A new survey from charity Mind has found nearly half of us are experiencing poor mental health, and that even more of us suffering would carry on working
The charity spoke with almost 44,000 employees, and it revealed that 48 per cent were experiencing stress, low mood, anxiety or other mental health issues while still working.
Worryingly, only half affected chose to tell their employers they were struggling. The survey comes as part of this year's Mental Health Awareness Week, which highlights how stress impacts on our lives.
The research saw 74 firms take part in the Workplace Wellbeing Index (WWI) - which Mind believes is "a benchmark of best policy and practice".
It would seem there is still plenty for employers to do, with the charity also revealing that 84 per cent of those survey would continue when experiencing poor mental health. This in stark contrast to 58 per cent of people choosing to work when in poor physical health.
Less than half of all employees surveyed believed their manager could pick up on signs they were struggling with poor mental health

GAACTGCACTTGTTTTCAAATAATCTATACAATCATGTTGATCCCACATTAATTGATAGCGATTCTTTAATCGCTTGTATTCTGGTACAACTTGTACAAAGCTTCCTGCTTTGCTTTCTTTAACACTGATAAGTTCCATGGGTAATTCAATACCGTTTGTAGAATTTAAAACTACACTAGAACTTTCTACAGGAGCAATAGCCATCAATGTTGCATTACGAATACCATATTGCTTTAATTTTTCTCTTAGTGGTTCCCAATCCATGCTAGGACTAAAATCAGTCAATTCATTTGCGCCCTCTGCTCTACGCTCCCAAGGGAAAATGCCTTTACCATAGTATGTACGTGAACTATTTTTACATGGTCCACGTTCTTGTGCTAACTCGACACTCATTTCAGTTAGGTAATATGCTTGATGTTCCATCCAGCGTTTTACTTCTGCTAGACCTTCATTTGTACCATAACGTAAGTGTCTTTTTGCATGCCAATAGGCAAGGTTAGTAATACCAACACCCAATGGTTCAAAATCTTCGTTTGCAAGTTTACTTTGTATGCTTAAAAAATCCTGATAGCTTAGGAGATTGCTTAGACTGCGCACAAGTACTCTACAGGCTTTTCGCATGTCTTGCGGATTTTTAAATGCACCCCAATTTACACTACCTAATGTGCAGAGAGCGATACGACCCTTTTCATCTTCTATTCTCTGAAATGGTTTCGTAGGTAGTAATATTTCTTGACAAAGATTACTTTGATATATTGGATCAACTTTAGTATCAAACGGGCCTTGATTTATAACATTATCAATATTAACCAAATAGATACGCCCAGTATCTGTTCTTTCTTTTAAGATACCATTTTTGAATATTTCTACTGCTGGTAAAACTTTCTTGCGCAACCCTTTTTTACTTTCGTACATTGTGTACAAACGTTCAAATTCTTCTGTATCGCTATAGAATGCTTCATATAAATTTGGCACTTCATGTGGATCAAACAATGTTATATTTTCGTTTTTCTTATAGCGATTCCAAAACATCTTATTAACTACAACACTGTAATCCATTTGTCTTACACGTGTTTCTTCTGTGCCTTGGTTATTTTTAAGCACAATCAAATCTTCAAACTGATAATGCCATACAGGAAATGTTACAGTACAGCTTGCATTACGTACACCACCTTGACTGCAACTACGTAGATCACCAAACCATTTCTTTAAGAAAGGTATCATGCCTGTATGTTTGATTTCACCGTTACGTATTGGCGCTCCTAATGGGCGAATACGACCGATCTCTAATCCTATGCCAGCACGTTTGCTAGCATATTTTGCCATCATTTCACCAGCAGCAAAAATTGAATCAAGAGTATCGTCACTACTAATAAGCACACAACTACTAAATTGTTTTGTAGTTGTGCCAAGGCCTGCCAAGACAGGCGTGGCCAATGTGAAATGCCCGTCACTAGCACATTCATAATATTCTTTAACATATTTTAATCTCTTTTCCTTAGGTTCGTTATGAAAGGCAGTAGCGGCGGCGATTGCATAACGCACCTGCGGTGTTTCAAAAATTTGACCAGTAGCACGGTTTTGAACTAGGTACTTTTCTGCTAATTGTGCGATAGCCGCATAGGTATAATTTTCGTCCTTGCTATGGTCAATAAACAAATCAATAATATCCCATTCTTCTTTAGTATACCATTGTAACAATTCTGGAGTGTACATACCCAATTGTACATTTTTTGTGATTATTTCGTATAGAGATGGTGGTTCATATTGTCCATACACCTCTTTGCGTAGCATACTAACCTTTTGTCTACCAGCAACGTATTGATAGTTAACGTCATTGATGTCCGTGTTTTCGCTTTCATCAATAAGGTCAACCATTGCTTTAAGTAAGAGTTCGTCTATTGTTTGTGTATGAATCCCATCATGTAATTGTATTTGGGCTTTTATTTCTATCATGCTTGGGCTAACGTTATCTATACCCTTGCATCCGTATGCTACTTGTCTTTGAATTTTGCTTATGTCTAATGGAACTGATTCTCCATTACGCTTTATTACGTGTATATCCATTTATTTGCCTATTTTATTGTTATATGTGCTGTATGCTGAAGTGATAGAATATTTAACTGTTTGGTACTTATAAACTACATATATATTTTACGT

Mind did reveal some signs of positivity, as this year saw sixty per cent of employers in the WWI increase spending on workplace wellbeing activities.
Emma Mamo, Head of Workplace Wellbeing at Mind, called on firms to make wellbeing at work to be a greater priority and sign up to its index.
She said: “As we mark Mental Health Awareness Week, it is worrying to discover that half of employees still don’t feel able to speak out.
"Too many people struggling with poor mental health, such as stress, anxiety and depression, still feel they need to stay silent.
"For some, reasons include; not feeling comfortable disclosing their mental health problem, worrying their employer will think they can’t do their job and not wanting to be treated differently.
“We know that changing workplace culture takes time to filter through an organisation.
"Encouragingly forward-thinking employers, like those organisations taking part in Mind’s Workplace Wellbeing Index, are taking steps in the right direction and their bespoke reports identify what they are doing well and the areas for improvement.
“We’d urge other employers to follow in the footsteps of these organisations and sign up for Mind’s Workplace Wellbeing Index, a benchmarking tool to help them identify where they are doing well when it comes to promoting good mental health at work, as well as highlighting areas for improvement.”
If you feel you are struggling, and would benefit from professional support, visit Counselling Directory.
Employers can register their interest in taking part in next year’s Workplace Wellbeing Index, by visiting: mind.org.uk/index.